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Ungulate use of locally infectious zones in a re-emerging anthrax risk area.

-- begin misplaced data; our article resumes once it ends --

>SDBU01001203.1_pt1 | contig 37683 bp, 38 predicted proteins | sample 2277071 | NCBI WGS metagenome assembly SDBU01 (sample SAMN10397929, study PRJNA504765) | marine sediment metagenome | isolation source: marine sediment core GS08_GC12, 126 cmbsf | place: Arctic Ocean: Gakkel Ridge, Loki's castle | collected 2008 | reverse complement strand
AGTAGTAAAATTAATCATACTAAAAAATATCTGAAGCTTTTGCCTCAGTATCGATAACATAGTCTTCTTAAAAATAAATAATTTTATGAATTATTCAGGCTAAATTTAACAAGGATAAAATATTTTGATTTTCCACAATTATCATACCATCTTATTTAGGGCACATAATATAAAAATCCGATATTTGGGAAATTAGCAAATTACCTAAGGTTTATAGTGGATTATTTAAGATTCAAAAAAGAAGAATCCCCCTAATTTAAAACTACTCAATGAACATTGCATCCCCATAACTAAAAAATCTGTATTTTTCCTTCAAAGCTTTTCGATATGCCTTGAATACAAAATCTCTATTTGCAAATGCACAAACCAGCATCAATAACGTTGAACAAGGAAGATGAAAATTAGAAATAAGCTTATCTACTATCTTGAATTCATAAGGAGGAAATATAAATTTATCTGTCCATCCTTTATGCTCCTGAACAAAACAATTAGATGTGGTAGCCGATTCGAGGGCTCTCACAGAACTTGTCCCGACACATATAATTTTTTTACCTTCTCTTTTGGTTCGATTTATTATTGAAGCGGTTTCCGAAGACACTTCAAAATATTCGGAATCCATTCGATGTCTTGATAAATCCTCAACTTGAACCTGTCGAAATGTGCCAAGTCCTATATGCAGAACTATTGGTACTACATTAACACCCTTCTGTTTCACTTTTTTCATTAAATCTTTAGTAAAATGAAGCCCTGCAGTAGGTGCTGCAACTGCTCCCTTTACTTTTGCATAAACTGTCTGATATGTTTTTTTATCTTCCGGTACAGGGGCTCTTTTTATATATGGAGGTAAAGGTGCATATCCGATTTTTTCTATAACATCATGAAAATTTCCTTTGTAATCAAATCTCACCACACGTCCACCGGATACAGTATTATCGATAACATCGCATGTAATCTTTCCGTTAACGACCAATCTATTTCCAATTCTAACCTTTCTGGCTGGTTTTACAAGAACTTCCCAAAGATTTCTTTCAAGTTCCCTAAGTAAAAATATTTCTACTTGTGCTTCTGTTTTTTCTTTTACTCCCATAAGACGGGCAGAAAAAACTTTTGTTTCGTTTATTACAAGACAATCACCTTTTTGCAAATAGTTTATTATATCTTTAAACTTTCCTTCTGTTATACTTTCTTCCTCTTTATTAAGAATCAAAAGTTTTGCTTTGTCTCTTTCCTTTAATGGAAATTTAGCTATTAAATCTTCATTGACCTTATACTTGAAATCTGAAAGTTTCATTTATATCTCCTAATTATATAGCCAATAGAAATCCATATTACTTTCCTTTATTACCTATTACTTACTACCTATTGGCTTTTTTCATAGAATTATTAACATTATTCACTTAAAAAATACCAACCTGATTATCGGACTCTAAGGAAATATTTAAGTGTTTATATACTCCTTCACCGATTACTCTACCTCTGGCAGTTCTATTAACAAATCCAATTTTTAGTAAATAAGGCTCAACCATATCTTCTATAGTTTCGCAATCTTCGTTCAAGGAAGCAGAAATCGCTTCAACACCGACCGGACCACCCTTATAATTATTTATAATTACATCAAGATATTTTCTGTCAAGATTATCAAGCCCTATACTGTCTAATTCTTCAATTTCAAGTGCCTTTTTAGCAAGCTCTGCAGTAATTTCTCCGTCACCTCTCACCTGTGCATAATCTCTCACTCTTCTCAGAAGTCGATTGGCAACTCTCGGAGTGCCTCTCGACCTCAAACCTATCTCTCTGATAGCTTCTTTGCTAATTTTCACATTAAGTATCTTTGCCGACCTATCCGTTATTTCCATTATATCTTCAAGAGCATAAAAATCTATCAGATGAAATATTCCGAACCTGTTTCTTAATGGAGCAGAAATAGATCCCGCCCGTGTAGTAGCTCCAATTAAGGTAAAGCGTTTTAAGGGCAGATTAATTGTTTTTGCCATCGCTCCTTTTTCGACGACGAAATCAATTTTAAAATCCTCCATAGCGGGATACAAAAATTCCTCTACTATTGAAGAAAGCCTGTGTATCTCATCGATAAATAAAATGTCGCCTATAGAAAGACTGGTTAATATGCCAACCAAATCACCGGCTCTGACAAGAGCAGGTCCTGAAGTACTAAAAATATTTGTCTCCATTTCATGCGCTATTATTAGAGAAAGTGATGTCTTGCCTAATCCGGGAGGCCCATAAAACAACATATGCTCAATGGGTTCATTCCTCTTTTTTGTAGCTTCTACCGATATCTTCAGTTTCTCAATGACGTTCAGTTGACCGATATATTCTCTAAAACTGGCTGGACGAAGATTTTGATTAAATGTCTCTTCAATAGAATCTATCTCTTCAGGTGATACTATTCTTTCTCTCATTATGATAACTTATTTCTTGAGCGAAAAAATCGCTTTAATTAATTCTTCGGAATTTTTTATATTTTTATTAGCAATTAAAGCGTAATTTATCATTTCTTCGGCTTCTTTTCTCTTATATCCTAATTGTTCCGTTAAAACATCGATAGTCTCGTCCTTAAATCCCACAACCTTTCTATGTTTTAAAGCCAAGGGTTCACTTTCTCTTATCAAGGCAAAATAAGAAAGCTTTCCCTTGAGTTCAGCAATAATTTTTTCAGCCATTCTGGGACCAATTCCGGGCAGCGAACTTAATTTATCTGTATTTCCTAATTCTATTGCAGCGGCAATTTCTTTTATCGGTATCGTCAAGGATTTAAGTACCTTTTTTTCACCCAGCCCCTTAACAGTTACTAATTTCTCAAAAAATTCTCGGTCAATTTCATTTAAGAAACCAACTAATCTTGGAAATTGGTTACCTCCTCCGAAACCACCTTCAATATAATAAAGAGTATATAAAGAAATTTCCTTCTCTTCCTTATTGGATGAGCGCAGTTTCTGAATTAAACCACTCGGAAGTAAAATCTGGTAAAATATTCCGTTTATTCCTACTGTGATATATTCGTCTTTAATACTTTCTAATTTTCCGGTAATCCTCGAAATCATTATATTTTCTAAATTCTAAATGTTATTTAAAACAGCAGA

Environmentally mediated indirect pathogen transmission is linked to host movement and foraging in areas where pathogens are maintained in the environment. In the case of anthrax, spores of the causative bacterium Bacillus anthracis are released into the environment following host death and create locally infectious zones (LIZs) around carcass sites; by grazing at LIZs, herbivores are potentially exposed to spores. Here, we used camera traps to assess how ungulate species use carcass sites in southwestern Montana and evaluated how these behaviours may promote indirect anthrax transmission, thus providing, to our knowledge, the first detailed documentation and study of the fine-scale mechanisms underlying foraging-based disease transmission in this ecosystem. We found that carcasses at LIZs significantly increased aboveground biomass of vegetation and concentrations of sodium and phosphorus, potentially making these sites more appealing to grazers. Host behavioural responses to LIZs varied depending on species, sex, season and carcass age; but, overall, our results demonstrated that carcasses or carcass sites serve as an attractant to herbivores in this system. Attraction to LIZs probably represents an increased risk of exposure to B. anthracis and, consequently, increased anthrax transmission rates. Accordingly, continued anthrax surveillance and control strategies are critical in this system.

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